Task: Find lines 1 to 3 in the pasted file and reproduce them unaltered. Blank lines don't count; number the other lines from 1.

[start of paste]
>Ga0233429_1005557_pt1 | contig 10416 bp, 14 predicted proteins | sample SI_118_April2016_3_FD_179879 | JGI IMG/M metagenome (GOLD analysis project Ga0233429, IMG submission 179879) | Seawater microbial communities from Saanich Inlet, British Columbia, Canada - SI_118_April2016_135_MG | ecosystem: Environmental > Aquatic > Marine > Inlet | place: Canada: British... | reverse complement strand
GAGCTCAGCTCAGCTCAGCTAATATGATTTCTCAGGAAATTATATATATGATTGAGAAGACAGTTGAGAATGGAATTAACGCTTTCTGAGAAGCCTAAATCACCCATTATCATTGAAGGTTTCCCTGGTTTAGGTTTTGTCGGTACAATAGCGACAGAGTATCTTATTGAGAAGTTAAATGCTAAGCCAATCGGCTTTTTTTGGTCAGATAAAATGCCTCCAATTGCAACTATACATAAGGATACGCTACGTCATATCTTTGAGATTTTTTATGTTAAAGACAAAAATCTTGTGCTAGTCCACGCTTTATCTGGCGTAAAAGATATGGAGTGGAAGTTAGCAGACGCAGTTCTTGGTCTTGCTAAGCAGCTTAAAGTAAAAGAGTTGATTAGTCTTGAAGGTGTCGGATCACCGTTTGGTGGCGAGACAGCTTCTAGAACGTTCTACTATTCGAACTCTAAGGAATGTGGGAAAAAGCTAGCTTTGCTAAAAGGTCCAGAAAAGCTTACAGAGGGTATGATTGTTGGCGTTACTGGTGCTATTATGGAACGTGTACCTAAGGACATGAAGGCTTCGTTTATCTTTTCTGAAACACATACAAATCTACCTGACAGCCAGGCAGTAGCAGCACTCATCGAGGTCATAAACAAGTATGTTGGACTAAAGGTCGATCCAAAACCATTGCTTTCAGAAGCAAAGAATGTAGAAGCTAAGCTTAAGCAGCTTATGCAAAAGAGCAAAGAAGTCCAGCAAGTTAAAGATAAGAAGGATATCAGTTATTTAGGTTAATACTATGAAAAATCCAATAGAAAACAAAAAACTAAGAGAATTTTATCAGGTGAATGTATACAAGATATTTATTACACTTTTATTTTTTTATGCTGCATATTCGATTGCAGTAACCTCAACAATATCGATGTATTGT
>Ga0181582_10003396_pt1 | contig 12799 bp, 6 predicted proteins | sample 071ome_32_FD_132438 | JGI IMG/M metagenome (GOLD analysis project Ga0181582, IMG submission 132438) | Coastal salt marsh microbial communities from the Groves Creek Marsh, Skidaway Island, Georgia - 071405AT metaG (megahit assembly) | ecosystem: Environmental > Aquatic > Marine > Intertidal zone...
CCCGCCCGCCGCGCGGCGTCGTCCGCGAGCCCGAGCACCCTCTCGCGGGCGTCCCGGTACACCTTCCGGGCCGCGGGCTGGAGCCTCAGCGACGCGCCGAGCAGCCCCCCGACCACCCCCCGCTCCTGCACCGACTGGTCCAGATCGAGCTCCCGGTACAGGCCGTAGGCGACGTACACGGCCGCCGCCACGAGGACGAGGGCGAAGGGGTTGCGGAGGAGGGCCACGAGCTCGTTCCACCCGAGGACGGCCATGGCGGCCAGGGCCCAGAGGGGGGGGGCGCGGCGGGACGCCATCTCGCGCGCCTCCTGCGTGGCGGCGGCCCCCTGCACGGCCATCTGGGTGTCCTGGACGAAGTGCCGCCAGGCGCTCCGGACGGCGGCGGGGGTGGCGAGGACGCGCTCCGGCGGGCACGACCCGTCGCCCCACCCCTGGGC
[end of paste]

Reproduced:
>Ga0233429_1005557_pt1 | contig 10416 bp, 14 predicted proteins | sample SI_118_April2016_3_FD_179879 | JGI IMG/M metagenome (GOLD analysis project Ga0233429, IMG submission 179879) | Seawater microbial communities from Saanich Inlet, British Columbia, Canada - SI_118_April2016_135_MG | ecosystem: Environmental > Aquatic > Marine > Inlet | place: Canada: British... | reverse complement strand
GAGCTCAGCTCAGCTCAGCTAATATGATTTCTCAGGAAATTATATATATGATTGAGAAGACAGTTGAGAATGGAATTAACGCTTTCTGAGAAGCCTAAATCACCCATTATCATTGAAGGTTTCCCTGGTTTAGGTTTTGTCGGTACAATAGCGACAGAGTATCTTATTGAGAAGTTAAATGCTAAGCCAATCGGCTTTTTTTGGTCAGATAAAATGCCTCCAATTGCAACTATACATAAGGATACGCTACGTCATATCTTTGAGATTTTTTATGTTAAAGACAAAAATCTTGTGCTAGTCCACGCTTTATCTGGCGTAAAAGATATGGAGTGGAAGTTAGCAGACGCAGTTCTTGGTCTTGCTAAGCAGCTTAAAGTAAAAGAGTTGATTAGTCTTGAAGGTGTCGGATCACCGTTTGGTGGCGAGACAGCTTCTAGAACGTTCTACTATTCGAACTCTAAGGAATGTGGGAAAAAGCTAGCTTTGCTAAAAGGTCCAGAAAAGCTTACAGAGGGTATGATTGTTGGCGTTACTGGTGCTATTATGGAACGTGTACCTAAGGACATGAAGGCTTCGTTTATCTTTTCTGAAACACATACAAATCTACCTGACAGCCAGGCAGTAGCAGCACTCATCGAGGTCATAAACAAGTATGTTGGACTAAAGGTCGATCCAAAACCATTGCTTTCAGAAGCAAAGAATGTAGAAGCTAAGCTTAAGCAGCTTATGCAAAAGAGCAAAGAAGTCCAGCAAGTTAAAGATAAGAAGGATATCAGTTATTTAGGTTAATACTATGAAAAATCCAATAGAAAACAAAAAACTAAGAGAATTTTATCAGGTGAATGTATACAAGATATTTATTACACTTTTATTTTTTTATGCTGCATATTCGATTGCAGTAACCTCAACAATATCGATGTATTGT
>Ga0181582_10003396_pt1 | contig 12799 bp, 6 predicted proteins | sample 071ome_32_FD_132438 | JGI IMG/M metagenome (GOLD analysis project Ga0181582, IMG submission 132438) | Coastal salt marsh microbial communities from the Groves Creek Marsh, Skidaway Island, Georgia - 071405AT metaG (megahit assembly) | ecosystem: Environmental > Aquatic > Marine > Intertidal zone...